Other Municipalities

  • Why Atlantic City is in financial emergency

    Gambling revenues cut in half in the last eight years. Property values declining. A third of its casinos shutting down. “Unsustainable bond issuances” funding pension payments. “Imminent danger of running out of cash.”

    That’s what former Detroit Emergency Manager Kevyn Orr will face as a special consultant to Atlantic City’s newly named emergency manager, according to New Jersey Gov. Chris Christie’s executive order. Here’s the full document:

    EO-171

     

  • The Water Deal: Macomb exec raises questions

    A much heralded piece of regionalism during Detroit’s bankruptcy case, the Great Lakes Water Authority was part of the city’s exit from Chapter 9. Now, Macomb County Executive Mark Hackel says some of the numbers involving the authority are not adding up. He explains his concerns to WDET’s Quinn Klinefelter.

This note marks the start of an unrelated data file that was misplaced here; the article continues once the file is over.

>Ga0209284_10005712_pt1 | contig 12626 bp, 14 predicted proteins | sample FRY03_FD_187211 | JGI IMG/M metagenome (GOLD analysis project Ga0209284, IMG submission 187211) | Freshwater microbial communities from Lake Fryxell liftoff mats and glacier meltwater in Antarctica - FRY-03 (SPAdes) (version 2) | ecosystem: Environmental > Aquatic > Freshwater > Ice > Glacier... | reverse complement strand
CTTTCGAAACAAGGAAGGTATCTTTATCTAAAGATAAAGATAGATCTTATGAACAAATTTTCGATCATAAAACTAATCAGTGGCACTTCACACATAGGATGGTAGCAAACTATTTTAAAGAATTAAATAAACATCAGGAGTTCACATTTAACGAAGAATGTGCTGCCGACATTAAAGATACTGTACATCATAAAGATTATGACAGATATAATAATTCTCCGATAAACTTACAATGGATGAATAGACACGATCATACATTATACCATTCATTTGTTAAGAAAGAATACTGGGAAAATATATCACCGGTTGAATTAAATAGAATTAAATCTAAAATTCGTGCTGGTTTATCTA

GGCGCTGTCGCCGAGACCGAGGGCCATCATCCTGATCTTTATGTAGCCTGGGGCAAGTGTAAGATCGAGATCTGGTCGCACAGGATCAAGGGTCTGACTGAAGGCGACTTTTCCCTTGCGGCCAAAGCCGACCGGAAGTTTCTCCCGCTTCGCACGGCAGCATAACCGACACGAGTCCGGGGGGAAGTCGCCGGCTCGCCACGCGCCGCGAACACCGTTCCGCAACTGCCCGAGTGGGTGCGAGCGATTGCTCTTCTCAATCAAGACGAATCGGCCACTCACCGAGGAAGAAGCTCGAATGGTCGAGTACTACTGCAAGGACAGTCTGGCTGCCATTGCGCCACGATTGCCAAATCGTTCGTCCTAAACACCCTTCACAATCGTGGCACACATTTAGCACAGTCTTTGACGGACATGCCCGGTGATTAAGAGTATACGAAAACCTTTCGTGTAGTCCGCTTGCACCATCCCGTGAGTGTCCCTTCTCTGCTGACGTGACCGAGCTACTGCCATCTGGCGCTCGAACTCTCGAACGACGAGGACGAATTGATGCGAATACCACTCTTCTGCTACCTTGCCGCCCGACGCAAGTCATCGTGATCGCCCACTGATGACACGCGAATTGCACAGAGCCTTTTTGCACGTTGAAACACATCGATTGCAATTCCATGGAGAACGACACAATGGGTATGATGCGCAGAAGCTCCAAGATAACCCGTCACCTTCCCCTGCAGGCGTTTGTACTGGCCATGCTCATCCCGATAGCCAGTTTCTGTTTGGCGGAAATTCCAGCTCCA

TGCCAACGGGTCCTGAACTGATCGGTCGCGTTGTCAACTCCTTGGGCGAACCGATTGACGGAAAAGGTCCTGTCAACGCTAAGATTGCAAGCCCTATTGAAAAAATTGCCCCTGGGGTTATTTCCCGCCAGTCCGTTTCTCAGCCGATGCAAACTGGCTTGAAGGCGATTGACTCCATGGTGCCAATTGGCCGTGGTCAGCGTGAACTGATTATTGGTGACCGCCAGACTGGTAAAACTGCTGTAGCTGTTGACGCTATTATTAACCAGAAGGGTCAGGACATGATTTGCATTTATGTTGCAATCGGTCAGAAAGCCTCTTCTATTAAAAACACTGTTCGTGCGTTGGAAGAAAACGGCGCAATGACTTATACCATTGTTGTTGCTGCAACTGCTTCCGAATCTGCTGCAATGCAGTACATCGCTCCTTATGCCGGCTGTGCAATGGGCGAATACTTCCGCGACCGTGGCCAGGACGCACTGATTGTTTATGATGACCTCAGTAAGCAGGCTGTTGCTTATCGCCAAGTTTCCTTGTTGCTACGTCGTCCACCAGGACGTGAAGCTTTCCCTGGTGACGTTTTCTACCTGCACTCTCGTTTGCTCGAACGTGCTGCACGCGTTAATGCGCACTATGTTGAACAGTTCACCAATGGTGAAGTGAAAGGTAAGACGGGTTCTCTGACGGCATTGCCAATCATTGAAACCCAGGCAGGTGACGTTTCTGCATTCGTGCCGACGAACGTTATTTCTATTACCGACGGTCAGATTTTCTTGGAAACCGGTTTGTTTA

• What They Said: Bankruptcy in the governor candidates’ town hall

    At 22:10 of the town hall face off last night, moderator Stephen Henderson, Detroit Free Press Editorial Page Editor, asked the candidates about Detroit’s bankruptcy and the emergency manager. Here is a transcription of the questions, the answers and the follow up from Republican candidate Gov. Rick Snyder and the Democratic challenger Mark Schauer.

    Freep columnist Nancy Kaffer weighed in on the topic in this piece today, and moderator Christy McDonald, from our Detroit Journalism Cooperative partner Detroit Public Television, reviewed the town hall today on WDET’s Detroit Today.

    STEPHEN HENDERSON: Detroit, the city of Detroit, has an emergency manager and is trying to get through a complicated bankruptcy. Is this the right policy, the right approach to the relationship between cities and states? Is there more the state needs to do to prevent cities from falling into those financial problems? And what do they need to do to help them out on the back end?